Oligometastatic disease (OMD) is an intermediate stage of cancer between an isolated tumor and widespread metastatic disease, where cancer cells from the primary tumor travel through the body/bloodstream to form a small number of clinically detectable metastatic lesions – typically less than 5 – elsewhere in the body. It is a disease state in which therapy may enable long-term disease management, much like with diabetes and heart disease, and unlike prior paradigms where metastatic disease was incurable, treatment may be potentially curative.1
“Our overall goal is to make stage 4 cancer well-controlled, so it becomes more of a chronic illness than a deadly disease,” says Yoshiya (Josh) Yamada, MD, co-chief of Multidisciplinary Spine Tumor Service at Memorial Sloan Kettering Cancer Center (MSKCC). “In oligometastatic disease, stage 4 is very controllable with a good prognosis for patients. Many of us in oncology are very excited to see this vision we had 5 years ago now becoming a reality.”
OMD is believed to be a precursor to more aggressive stage 4 disease, says Dr. Yamada, and stereotactic body radiation therapy (SBRT) is a cornerstone for treating oligometastatic patients. “If you believe the oligometastatic disease paradigm, then early intervention should make a difference,” she says.
Kristin Janson Redmond, MD, MPH, an associate professor of Radiation Oncology and Molecular Radiation Sciences at Johns Hopkins Medicine who leads the institution’s spinal radiosurgery program, frequently uses SBRT for spine oligometastases. “We hypothesize that SBRT may provide a unique opportunity for durable, long-term local control in patients with oligometastases,” says Dr. Redmond. “If we truly control those few sites, we may be able to prevent other metastases from arising and, thereby, actually improve their overall survival compared to patients with widely metastatic disease where the goal of local therapy is palliation.”
The perception is that if cancer spread is minimal, the patient may live longer and potentially be cured, says Mitchell C. C. Liu, MDCM, FRCPC, clinical associate professor at the University of British Columbia, Disease Site Leader of Lung Cancer, and a leader in SBRT in radiation oncology at the British Columbia Cancer, Vancouver Center. “This can be difficult for some oncologists to accept, as most of us learned in medical school that cancer is incurable once it has spread. So, oligometastatic disease is changing what we were taught.”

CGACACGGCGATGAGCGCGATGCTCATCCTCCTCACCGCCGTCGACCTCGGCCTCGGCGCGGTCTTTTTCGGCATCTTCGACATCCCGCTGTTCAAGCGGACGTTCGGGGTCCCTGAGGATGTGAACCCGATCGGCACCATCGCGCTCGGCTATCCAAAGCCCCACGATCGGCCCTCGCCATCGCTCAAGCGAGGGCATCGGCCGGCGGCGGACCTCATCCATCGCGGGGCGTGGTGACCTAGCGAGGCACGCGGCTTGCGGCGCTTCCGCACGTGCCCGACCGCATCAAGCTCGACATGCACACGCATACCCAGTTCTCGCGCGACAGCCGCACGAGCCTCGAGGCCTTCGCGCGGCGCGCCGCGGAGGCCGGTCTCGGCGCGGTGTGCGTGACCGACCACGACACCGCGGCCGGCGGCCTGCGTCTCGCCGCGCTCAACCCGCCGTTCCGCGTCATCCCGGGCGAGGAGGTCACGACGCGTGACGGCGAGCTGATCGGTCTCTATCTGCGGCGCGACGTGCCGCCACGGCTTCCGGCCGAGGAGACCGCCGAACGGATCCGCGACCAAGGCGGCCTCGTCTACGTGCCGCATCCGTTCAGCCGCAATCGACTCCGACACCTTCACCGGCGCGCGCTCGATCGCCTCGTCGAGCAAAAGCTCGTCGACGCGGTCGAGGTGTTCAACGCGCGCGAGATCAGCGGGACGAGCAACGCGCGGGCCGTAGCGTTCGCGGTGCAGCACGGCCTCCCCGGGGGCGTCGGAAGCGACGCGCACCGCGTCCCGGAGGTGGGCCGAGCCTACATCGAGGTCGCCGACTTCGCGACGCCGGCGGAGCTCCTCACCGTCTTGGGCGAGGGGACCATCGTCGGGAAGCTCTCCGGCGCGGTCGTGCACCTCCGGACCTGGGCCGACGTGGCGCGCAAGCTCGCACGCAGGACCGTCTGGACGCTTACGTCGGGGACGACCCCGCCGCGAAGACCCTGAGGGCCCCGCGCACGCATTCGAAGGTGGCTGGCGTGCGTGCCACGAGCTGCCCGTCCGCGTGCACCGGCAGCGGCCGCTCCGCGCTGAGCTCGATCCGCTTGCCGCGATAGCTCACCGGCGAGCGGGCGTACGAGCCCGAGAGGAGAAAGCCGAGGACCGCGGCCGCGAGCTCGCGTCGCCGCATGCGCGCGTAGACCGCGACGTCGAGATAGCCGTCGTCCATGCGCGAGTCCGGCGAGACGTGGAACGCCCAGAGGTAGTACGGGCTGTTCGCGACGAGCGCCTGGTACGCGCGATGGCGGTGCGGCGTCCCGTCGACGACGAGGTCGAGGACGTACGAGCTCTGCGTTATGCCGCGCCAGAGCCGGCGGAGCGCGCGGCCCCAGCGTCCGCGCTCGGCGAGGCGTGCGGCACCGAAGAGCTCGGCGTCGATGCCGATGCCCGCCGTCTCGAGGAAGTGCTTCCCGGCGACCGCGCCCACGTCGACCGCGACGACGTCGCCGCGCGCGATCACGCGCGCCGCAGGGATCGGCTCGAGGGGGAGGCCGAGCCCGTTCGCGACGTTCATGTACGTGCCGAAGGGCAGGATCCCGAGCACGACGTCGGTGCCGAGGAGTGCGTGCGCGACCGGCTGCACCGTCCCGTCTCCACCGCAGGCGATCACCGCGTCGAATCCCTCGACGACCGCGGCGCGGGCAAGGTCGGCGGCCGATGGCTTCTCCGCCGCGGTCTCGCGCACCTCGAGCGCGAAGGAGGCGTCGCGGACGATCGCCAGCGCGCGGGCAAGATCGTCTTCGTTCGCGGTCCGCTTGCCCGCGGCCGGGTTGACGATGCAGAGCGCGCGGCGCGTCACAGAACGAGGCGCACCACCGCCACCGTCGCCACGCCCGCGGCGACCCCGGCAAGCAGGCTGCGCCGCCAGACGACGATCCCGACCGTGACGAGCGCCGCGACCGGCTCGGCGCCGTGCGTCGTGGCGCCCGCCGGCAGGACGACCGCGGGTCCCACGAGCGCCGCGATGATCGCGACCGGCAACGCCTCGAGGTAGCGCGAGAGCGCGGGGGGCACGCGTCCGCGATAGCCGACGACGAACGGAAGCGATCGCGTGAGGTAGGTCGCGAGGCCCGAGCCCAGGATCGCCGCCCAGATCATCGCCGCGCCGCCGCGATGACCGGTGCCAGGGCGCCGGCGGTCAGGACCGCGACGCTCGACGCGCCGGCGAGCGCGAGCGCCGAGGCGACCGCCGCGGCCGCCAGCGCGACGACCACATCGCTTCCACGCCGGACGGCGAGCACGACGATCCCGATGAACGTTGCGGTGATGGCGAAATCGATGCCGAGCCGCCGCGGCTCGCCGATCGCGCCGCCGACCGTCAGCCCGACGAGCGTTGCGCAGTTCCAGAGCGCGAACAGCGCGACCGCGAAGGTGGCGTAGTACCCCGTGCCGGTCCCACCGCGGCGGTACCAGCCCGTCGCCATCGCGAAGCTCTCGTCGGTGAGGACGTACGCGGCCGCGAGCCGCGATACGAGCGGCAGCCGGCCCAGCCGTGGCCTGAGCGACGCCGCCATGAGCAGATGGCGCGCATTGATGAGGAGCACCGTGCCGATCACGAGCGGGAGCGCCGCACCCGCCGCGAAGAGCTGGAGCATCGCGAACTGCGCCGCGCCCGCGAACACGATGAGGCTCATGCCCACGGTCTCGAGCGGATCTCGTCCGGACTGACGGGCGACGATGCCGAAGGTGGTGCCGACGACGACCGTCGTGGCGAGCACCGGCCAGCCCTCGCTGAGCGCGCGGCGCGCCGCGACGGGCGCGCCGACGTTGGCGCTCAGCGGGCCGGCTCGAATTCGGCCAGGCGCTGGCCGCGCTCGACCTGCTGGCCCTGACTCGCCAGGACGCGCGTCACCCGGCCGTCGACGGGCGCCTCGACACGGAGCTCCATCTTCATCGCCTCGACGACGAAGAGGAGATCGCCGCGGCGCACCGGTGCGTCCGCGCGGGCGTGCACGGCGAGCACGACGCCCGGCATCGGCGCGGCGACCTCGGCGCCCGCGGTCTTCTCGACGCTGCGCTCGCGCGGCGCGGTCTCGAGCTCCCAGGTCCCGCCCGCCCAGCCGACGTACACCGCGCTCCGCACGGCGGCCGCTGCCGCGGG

Careful patient selection and the ability to provide local control and durable pain relief for patients with spine metastases are crucial elements to optimizing treatment. For patients to benefit from SBRT for spine oligometastases, they should have presumed better survival as well as good prognostic features, specifically young age, patient fitness, slow-growing cancers, and minimal disease burden.2
“Specifically for spine SBRT, radioresistant pathology such as renal cell, melanoma, sarcoma and colorectal seem to benefit better with higher dose per fraction, with SBRT likely to give a more durable local control compared to conventional palliative radiotherapy,” he says.
Some patients may also need surgery before SBRT for spine OMD, notes Dr. Redmond. “If a patient has a lot of epidural disease, we will need to underdose the gross disease adjacent to the spinal cord in order to keep the treatment plan safe. These patients may benefit from surgery (first) to downgrade their epidural disease and optimize their outcome.”
The use of systemic therapy is patient- and disease-specific. One approach is to use SBRT for local control and then employ systemic therapies if the patient develops disease in other sites.